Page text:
After getting to know the bartender a bit better we put our focus onto a place for dinner. We decided on Chez Bamboo using the usual criteria of advice from the bartender, type and quality of food but overwhelming because it was the closest.

Dave and I ordered a drink called the Big Bamboo, I’m not sure but I think it had about 40 different types of rum in it, well maybe not that many but it was up there. The food was excellent, I had an $18 burger which was by far my best meal of the trip and the best burger I’ve ever had (I also might have been under the influence of rum at this point).

Even though we were in the Marina and we were hooked up to the shore power most of us did not sleep very well. Kathy and I were sleeping of the water pump for the air-conditioning but for some reason all of the boats in the marina were constantly pulling at their mooring lines and this caused a lot of creaking and groaning from the boat.

Drink of the Day: The Big Bamboo (rum, bourbon, scotch, lime juice, fruit juice, and cointreau, topped with 151 proof rum) - had by Dave and Steve

Quote of the day: It’s not my boat” – said by Steve as he hit the dock trying to back into the slip

Day 4 - Saba Rock (February 9th)

Kathy sailng the beam reach Our next destination was in the north end of Virgin Gorda known as the North Sound. This is where the big money goes; it includes places like Leverick Bay, the Bitter End, Saba Rock and Biras Creek.

Before we left the marina we deduced that there was a cruise ship just outside of the marina as we watched ferry after ferry dropping off a few hundred people who then boarded buses and headed for the Baths, it’s a good thing we went yesterday.

Dave and I got the boat ready while Mike and the other women went to the grocery store to stock up for our breakfasts and lunches. To top up the water tanks Dave had to go talk to the marina, the water is metered so we would need to purchase water. Since we are all boaters we use our water sparingly and it cost us 90 cents, Dave gave him a $1 and told him to keep the change.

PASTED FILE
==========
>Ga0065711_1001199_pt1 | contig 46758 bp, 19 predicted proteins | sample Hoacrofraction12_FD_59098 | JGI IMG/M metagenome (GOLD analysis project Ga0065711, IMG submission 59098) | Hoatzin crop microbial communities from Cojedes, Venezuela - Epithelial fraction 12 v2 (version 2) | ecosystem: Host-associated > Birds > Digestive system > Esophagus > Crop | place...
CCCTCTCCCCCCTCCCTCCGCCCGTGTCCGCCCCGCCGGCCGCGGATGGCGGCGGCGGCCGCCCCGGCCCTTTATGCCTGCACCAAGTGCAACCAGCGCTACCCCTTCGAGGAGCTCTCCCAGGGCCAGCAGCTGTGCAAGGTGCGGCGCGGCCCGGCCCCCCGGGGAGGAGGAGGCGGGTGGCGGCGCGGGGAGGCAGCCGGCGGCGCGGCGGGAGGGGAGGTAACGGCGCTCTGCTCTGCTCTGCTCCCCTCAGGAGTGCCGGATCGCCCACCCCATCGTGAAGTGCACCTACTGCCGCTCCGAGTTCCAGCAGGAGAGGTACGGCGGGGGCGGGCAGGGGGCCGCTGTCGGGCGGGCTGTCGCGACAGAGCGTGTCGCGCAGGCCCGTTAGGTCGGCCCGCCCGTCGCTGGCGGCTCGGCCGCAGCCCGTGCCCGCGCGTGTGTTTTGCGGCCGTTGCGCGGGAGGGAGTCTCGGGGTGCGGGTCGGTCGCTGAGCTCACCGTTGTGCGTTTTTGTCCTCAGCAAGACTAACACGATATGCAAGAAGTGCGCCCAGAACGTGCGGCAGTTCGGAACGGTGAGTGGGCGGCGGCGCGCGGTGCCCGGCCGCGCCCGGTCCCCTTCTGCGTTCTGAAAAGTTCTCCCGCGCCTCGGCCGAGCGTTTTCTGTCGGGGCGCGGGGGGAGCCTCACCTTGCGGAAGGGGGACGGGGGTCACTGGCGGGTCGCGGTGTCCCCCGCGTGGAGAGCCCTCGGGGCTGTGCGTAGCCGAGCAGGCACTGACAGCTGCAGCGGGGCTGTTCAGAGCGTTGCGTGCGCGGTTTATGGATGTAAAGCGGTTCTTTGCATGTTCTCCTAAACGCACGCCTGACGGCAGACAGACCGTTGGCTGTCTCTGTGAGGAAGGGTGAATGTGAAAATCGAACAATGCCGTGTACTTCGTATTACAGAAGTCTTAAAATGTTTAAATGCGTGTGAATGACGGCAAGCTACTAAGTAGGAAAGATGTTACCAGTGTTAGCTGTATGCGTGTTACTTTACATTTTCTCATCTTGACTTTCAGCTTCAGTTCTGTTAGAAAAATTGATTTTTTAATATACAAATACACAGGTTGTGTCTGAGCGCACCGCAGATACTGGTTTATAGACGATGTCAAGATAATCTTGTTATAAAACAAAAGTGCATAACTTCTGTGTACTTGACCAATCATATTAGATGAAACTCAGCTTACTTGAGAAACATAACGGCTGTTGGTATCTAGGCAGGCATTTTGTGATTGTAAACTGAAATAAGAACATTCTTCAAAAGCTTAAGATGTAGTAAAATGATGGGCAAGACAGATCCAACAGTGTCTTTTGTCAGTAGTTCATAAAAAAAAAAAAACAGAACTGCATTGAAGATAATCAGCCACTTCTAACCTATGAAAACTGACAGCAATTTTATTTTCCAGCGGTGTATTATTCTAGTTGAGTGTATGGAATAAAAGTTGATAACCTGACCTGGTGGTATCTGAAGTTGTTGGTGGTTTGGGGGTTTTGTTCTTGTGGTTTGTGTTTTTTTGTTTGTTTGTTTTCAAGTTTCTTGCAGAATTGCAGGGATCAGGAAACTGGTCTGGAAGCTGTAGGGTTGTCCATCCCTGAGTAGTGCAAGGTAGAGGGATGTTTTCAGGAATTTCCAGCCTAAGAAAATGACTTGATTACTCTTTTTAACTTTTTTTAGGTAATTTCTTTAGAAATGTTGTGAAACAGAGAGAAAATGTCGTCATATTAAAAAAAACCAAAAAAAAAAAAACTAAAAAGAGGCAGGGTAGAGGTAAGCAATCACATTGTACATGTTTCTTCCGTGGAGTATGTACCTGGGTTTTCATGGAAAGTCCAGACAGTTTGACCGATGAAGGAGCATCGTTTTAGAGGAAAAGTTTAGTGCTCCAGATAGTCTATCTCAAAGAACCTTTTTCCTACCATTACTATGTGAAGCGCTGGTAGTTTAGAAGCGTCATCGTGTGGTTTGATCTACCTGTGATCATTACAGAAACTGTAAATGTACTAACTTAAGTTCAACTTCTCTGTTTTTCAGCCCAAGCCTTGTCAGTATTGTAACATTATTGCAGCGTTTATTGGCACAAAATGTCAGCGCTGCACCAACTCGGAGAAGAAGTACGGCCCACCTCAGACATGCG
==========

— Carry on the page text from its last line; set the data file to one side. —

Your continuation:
We left just before lunch and once out of the Marina we put up both sails and started out on a great beam reach with Virgin Gorda to starboard and the Dogs to port.

For the next 45 minutes we averaged six to six and a half knots and had our best sail of the week. After this the winds really started to pick up a come a bit more on the nose so we were now close hauled and pinching into the wind.

Dave thought this was great because as we were pulling away from a multi hulled cat. Normally cats are a lot quicker then mono hulled boats but the big disadvantage for cats is they can’t sail as close to the wind. We had a great sail but there was a lot of concern on our approach to the entrance to the North Sound.

Our first mooring pickup with the hook
An approach to a new entrance is always a tense time especially when there are warnings of reefs and low depths. As it turns out the entrance was well marked but since we were in a different country we had no idea what to expect. As we approached the entrance we saw for a second time a mega sailboat called Ganesha, although this doesn’t compare to the “A” boat it was both amazing and very expensive.

As is my nature we decided to be cautious (some would say anal) and followed the lead of Ganesha, we dropped all of our sails and started the engine before the approach to the entrance.

We headed in past all the very expensive boats and pulled into a spot which we all considered to be our coolest mooring of the trip. We ended up picking up the closest mooring ball to Saba Rock.

Dave was under a lot of pressure for this one since we now had a proper boat hook, if he missed this then he would be given back the broom.